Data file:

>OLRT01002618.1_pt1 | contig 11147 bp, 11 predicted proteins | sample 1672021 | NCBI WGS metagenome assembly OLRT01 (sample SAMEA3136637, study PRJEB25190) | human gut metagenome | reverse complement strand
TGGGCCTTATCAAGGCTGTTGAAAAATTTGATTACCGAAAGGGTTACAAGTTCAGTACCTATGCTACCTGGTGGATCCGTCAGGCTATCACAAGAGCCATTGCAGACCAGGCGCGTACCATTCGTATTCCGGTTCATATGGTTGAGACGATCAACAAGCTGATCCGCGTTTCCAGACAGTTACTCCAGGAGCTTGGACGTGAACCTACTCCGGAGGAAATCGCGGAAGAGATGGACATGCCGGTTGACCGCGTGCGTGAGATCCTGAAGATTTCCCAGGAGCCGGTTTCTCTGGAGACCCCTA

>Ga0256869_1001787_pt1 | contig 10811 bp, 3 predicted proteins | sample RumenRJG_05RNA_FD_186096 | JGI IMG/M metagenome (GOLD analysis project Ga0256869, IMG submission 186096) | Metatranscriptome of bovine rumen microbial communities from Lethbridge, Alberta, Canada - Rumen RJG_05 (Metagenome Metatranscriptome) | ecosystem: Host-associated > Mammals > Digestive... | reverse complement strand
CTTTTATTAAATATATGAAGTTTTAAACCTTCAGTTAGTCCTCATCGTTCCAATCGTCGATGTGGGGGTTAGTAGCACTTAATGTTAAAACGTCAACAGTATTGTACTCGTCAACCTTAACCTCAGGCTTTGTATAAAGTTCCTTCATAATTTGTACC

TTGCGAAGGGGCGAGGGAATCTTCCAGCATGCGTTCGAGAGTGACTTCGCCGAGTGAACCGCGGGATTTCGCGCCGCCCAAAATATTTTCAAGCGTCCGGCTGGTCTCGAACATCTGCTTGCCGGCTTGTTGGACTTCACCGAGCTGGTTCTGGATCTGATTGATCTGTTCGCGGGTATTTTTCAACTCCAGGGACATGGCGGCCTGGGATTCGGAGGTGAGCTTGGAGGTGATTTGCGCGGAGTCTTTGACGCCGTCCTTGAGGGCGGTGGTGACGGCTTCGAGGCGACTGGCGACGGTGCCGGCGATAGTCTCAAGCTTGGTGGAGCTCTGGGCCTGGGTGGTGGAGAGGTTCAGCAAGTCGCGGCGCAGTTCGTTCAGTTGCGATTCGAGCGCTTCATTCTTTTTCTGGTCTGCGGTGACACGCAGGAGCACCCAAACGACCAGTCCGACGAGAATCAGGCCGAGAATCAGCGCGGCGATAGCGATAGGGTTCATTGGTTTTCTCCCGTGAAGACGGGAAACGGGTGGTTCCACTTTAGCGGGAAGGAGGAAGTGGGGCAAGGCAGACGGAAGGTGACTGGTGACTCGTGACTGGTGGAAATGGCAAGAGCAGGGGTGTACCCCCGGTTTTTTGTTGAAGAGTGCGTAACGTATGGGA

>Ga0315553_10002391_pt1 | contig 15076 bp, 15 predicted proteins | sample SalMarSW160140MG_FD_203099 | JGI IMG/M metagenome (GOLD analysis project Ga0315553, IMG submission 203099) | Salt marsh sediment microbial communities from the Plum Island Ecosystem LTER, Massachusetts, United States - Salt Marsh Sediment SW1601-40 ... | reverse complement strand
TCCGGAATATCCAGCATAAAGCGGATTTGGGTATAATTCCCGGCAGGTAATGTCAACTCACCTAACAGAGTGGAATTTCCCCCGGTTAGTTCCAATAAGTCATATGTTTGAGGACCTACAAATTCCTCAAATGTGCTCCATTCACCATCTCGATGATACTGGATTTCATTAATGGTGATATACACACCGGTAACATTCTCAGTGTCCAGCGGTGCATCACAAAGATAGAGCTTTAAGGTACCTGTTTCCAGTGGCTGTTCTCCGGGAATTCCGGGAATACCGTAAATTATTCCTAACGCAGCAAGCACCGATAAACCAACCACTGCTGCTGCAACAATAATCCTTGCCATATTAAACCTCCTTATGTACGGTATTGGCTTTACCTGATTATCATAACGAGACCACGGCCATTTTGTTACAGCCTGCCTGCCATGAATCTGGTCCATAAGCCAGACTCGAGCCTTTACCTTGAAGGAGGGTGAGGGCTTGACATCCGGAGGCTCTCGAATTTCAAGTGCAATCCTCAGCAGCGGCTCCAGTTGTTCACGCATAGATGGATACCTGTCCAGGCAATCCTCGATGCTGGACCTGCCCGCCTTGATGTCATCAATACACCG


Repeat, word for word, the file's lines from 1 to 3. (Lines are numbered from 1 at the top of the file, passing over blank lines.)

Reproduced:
>OLRT01002618.1_pt1 | contig 11147 bp, 11 predicted proteins | sample 1672021 | NCBI WGS metagenome assembly OLRT01 (sample SAMEA3136637, study PRJEB25190) | human gut metagenome | reverse complement strand
TGGGCCTTATCAAGGCTGTTGAAAAATTTGATTACCGAAAGGGTTACAAGTTCAGTACCTATGCTACCTGGTGGATCCGTCAGGCTATCACAAGAGCCATTGCAGACCAGGCGCGTACCATTCGTATTCCGGTTCATATGGTTGAGACGATCAACAAGCTGATCCGCGTTTCCAGACAGTTACTCCAGGAGCTTGGACGTGAACCTACTCCGGAGGAAATCGCGGAAGAGATGGACATGCCGGTTGACCGCGTGCGTGAGATCCTGAAGATTTCCCAGGAGCCGGTTTCTCTGGAGACCCCTA

>Ga0256869_1001787_pt1 | contig 10811 bp, 3 predicted proteins | sample RumenRJG_05RNA_FD_186096 | JGI IMG/M metagenome (GOLD analysis project Ga0256869, IMG submission 186096) | Metatranscriptome of bovine rumen microbial communities from Lethbridge, Alberta, Canada - Rumen RJG_05 (Metagenome Metatranscriptome) | ecosystem: Host-associated > Mammals > Digestive... | reverse complement strand